The Great Famine is officially defined by the Chinese government to be three years, 1959-1961, when mortality rates were the highest. Lee Edwards claimed that "Deaths from hunger reached more than 50 percent in some Chinese villages. The total number of dead from 1959 to 1961 was between 30 million and 40 million -- the population of California."
During China’s Great Famine, between 16.5 to 45 million individuals perished in rural areas by another estimate. The existing literature on the causes of the Great Famine has formed a consensus that a fall in aggregate food production in 1959 followed by high government procurement from rural areas were key contributors to the famine.
Xin Meng et al found "... a surprising positive correlation between mortality rates and productivity across rural areas during the famine.... a procurement policy that was inflexible (i.e., procurement could not adjust to contemporaneous production) and progressive (i.e., procurement was a larger share of expected production in productive regions) was ... a quantitatively important contributor to overall famine mortality.... the inflexibility of the centrally planned procurement system was an important contributing factor to the famine. "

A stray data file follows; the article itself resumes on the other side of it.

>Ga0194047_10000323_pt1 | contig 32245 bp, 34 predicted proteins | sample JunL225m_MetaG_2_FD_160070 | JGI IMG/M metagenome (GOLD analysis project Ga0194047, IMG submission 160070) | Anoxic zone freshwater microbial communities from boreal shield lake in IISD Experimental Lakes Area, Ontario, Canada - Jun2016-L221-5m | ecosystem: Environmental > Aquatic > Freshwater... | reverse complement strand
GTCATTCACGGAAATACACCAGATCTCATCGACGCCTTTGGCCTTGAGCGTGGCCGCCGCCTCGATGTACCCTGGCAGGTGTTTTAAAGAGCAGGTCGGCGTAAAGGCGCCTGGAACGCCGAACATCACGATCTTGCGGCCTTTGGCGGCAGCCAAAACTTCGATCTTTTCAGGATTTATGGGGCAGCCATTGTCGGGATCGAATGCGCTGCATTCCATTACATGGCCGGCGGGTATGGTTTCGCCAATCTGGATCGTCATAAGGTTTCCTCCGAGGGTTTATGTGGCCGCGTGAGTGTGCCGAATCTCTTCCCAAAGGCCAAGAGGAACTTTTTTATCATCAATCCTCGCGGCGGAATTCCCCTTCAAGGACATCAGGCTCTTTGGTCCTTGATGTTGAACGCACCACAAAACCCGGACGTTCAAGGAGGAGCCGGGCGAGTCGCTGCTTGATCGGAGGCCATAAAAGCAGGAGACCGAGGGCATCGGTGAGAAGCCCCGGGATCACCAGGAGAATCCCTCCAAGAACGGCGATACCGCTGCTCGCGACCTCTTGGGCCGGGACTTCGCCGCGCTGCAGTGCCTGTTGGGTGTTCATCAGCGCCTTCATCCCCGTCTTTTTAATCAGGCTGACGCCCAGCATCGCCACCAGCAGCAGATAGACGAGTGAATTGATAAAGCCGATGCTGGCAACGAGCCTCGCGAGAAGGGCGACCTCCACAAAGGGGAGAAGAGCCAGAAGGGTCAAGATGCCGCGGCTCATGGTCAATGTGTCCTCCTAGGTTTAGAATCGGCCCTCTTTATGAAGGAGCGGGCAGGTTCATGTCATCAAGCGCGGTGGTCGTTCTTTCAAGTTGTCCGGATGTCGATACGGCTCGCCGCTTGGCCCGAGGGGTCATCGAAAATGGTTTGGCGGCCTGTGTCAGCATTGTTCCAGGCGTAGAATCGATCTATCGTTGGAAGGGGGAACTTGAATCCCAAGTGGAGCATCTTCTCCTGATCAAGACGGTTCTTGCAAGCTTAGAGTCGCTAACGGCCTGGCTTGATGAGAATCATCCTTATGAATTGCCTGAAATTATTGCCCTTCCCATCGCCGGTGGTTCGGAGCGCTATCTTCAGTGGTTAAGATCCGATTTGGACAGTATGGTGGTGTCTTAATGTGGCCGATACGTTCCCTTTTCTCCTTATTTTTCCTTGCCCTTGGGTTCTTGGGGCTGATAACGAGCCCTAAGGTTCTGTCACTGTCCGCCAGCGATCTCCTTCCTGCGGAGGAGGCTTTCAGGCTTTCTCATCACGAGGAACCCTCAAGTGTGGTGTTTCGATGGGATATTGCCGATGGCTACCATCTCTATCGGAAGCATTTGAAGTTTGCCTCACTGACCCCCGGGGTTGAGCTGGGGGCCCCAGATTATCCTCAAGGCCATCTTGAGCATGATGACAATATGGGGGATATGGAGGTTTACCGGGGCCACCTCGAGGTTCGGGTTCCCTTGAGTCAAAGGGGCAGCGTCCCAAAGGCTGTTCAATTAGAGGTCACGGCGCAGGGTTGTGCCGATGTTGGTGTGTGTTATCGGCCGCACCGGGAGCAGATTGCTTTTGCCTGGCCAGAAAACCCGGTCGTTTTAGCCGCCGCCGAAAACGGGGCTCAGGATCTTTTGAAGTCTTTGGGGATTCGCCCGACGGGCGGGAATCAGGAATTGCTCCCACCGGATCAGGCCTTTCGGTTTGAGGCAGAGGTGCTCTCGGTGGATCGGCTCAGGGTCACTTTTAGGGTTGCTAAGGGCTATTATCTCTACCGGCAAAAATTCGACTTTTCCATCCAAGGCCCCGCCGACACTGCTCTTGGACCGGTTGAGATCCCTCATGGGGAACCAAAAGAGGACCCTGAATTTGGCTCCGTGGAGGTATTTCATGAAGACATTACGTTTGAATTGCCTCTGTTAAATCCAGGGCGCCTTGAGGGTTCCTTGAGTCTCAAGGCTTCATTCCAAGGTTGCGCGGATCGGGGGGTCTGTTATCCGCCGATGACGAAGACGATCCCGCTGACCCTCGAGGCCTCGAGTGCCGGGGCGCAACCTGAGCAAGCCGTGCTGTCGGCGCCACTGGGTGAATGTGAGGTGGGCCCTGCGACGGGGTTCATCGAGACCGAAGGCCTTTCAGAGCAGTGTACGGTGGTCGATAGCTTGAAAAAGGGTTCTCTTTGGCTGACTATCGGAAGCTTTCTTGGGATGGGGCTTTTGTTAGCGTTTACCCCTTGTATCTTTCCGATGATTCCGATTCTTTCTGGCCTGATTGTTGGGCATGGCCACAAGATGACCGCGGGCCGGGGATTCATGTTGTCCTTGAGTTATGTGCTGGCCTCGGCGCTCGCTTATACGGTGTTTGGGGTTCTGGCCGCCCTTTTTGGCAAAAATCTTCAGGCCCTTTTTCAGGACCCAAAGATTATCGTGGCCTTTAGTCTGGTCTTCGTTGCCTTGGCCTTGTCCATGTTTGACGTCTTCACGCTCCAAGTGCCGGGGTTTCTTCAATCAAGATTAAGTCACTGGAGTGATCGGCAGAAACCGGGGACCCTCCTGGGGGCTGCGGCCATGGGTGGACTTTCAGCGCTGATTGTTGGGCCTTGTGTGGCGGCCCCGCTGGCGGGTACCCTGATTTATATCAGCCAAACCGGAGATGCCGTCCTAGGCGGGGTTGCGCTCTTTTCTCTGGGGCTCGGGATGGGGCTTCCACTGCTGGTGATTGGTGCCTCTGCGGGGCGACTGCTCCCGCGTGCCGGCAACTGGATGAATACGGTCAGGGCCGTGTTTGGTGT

Estimates of the death toll during the Cultural Revolution range from 40,000 to 7,000,000 depending the source, but living witnesses saw very few people die during those years. Frank Dikötter reported that the cultural revolution took "about two or three million as we can tell from what has been published on that topic so far on the basis of official and semi-official sources." By another estimate, Cultural Revolution caused the death of 30 million people, but many died of hunger.